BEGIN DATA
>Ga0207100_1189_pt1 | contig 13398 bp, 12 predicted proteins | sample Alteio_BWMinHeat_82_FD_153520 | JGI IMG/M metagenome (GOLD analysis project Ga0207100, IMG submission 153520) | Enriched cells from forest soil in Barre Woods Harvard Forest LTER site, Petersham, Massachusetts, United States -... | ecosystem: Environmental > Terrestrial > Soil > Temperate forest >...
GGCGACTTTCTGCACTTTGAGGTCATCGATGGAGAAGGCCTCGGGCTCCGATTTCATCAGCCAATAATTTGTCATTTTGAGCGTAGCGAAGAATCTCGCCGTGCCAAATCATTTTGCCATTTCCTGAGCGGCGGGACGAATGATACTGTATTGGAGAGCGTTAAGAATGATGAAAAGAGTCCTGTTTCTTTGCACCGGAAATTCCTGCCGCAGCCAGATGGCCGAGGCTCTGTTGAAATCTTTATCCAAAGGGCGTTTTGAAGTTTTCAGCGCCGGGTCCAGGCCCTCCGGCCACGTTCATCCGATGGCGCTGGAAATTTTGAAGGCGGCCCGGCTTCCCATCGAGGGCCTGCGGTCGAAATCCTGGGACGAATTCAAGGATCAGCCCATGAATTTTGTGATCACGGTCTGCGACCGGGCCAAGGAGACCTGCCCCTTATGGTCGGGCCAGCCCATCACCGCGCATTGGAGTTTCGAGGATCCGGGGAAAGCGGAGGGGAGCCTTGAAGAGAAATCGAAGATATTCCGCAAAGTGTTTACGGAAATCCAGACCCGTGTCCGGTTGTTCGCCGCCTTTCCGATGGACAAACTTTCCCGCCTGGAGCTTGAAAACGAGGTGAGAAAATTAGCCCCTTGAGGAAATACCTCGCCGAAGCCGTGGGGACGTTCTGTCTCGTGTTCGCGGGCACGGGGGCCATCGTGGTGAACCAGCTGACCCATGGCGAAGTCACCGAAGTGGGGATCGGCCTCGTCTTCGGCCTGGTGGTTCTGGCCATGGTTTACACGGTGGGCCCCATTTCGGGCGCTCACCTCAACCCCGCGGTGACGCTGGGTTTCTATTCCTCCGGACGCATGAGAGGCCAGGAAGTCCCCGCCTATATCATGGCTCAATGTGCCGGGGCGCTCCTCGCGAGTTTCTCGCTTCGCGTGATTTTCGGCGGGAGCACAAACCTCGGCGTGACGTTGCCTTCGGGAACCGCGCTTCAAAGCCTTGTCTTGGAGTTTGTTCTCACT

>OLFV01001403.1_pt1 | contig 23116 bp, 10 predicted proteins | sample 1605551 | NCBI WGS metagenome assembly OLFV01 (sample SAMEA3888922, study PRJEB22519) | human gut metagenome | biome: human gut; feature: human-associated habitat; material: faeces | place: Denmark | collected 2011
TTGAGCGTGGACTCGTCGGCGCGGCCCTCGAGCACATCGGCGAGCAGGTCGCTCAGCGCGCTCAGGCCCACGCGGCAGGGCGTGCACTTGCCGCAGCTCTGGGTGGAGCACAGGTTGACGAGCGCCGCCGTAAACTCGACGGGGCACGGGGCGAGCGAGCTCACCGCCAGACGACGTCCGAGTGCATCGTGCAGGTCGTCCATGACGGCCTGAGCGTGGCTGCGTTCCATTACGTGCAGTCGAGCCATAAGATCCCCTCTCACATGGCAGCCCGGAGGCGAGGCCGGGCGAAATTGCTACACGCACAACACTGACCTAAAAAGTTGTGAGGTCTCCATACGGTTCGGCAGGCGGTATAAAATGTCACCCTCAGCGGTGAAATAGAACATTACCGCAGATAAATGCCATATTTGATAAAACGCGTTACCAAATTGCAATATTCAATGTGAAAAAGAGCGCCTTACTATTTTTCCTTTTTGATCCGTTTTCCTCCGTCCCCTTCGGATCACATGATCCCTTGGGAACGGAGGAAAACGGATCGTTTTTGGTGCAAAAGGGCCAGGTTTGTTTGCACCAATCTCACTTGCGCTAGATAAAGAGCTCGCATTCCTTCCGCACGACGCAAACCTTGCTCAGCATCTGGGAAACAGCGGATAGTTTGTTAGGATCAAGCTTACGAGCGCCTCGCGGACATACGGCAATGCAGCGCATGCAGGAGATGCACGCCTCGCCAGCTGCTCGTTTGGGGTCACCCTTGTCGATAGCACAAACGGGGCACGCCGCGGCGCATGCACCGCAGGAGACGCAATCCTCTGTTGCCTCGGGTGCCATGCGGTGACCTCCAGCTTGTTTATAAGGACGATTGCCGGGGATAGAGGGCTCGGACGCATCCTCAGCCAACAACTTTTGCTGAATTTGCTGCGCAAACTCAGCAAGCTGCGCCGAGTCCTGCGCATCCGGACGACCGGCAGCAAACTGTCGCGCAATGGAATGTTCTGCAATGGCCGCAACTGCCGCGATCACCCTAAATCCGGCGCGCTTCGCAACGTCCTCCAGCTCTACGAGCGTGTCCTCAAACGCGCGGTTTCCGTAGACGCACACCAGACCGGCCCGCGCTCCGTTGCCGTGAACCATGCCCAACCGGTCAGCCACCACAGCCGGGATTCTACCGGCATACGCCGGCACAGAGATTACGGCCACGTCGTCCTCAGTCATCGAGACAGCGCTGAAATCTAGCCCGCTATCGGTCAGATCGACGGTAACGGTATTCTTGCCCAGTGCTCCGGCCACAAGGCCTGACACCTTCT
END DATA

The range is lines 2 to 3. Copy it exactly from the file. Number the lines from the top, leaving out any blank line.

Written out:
GGCGACTTTCTGCACTTTGAGGTCATCGATGGAGAAGGCCTCGGGCTCCGATTTCATCAGCCAATAATTTGTCATTTTGAGCGTAGCGAAGAATCTCGCCGTGCCAAATCATTTTGCCATTTCCTGAGCGGCGGGACGAATGATACTGTATTGGAGAGCGTTAAGAATGATGAAAAGAGTCCTGTTTCTTTGCACCGGAAATTCCTGCCGCAGCCAGATGGCCGAGGCTCTGTTGAAATCTTTATCCAAAGGGCGTTTTGAAGTTTTCAGCGCCGGGTCCAGGCCCTCCGGCCACGTTCATCCGATGGCGCTGGAAATTTTGAAGGCGGCCCGGCTTCCCATCGAGGGCCTGCGGTCGAAATCCTGGGACGAATTCAAGGATCAGCCCATGAATTTTGTGATCACGGTCTGCGACCGGGCCAAGGAGACCTGCCCCTTATGGTCGGGCCAGCCCATCACCGCGCATTGGAGTTTCGAGGATCCGGGGAAAGCGGAGGGGAGCCTTGAAGAGAAATCGAAGATATTCCGCAAAGTGTTTACGGAAATCCAGACCCGTGTCCGGTTGTTCGCCGCCTTTCCGATGGACAAACTTTCCCGCCTGGAGCTTGAAAACGAGGTGAGAAAATTAGCCCCTTGAGGAAATACCTCGCCGAAGCCGTGGGGACGTTCTGTCTCGTGTTCGCGGGCACGGGGGCCATCGTGGTGAACCAGCTGACCCATGGCGAAGTCACCGAAGTGGGGATCGGCCTCGTCTTCGGCCTGGTGGTTCTGGCCATGGTTTACACGGTGGGCCCCATTTCGGGCGCTCACCTCAACCCCGCGGTGACGCTGGGTTTCTATTCCTCCGGACGCATGAGAGGCCAGGAAGTCCCCGCCTATATCATGGCTCAATGTGCCGGGGCGCTCCTCGCGAGTTTCTCGCTTCGCGTGATTTTCGGCGGGAGCACAAACCTCGGCGTGACGTTGCCTTCGGGAACCGCGCTTCAAAGCCTTGTCTTGGAGTTTGTTCTCACT

>OLFV01001403.1_pt1 | contig 23116 bp, 10 predicted proteins | sample 1605551 | NCBI WGS metagenome assembly OLFV01 (sample SAMEA3888922, study PRJEB22519) | human gut metagenome | biome: human gut; feature: human-associated habitat; material: faeces | place: Denmark | collected 2011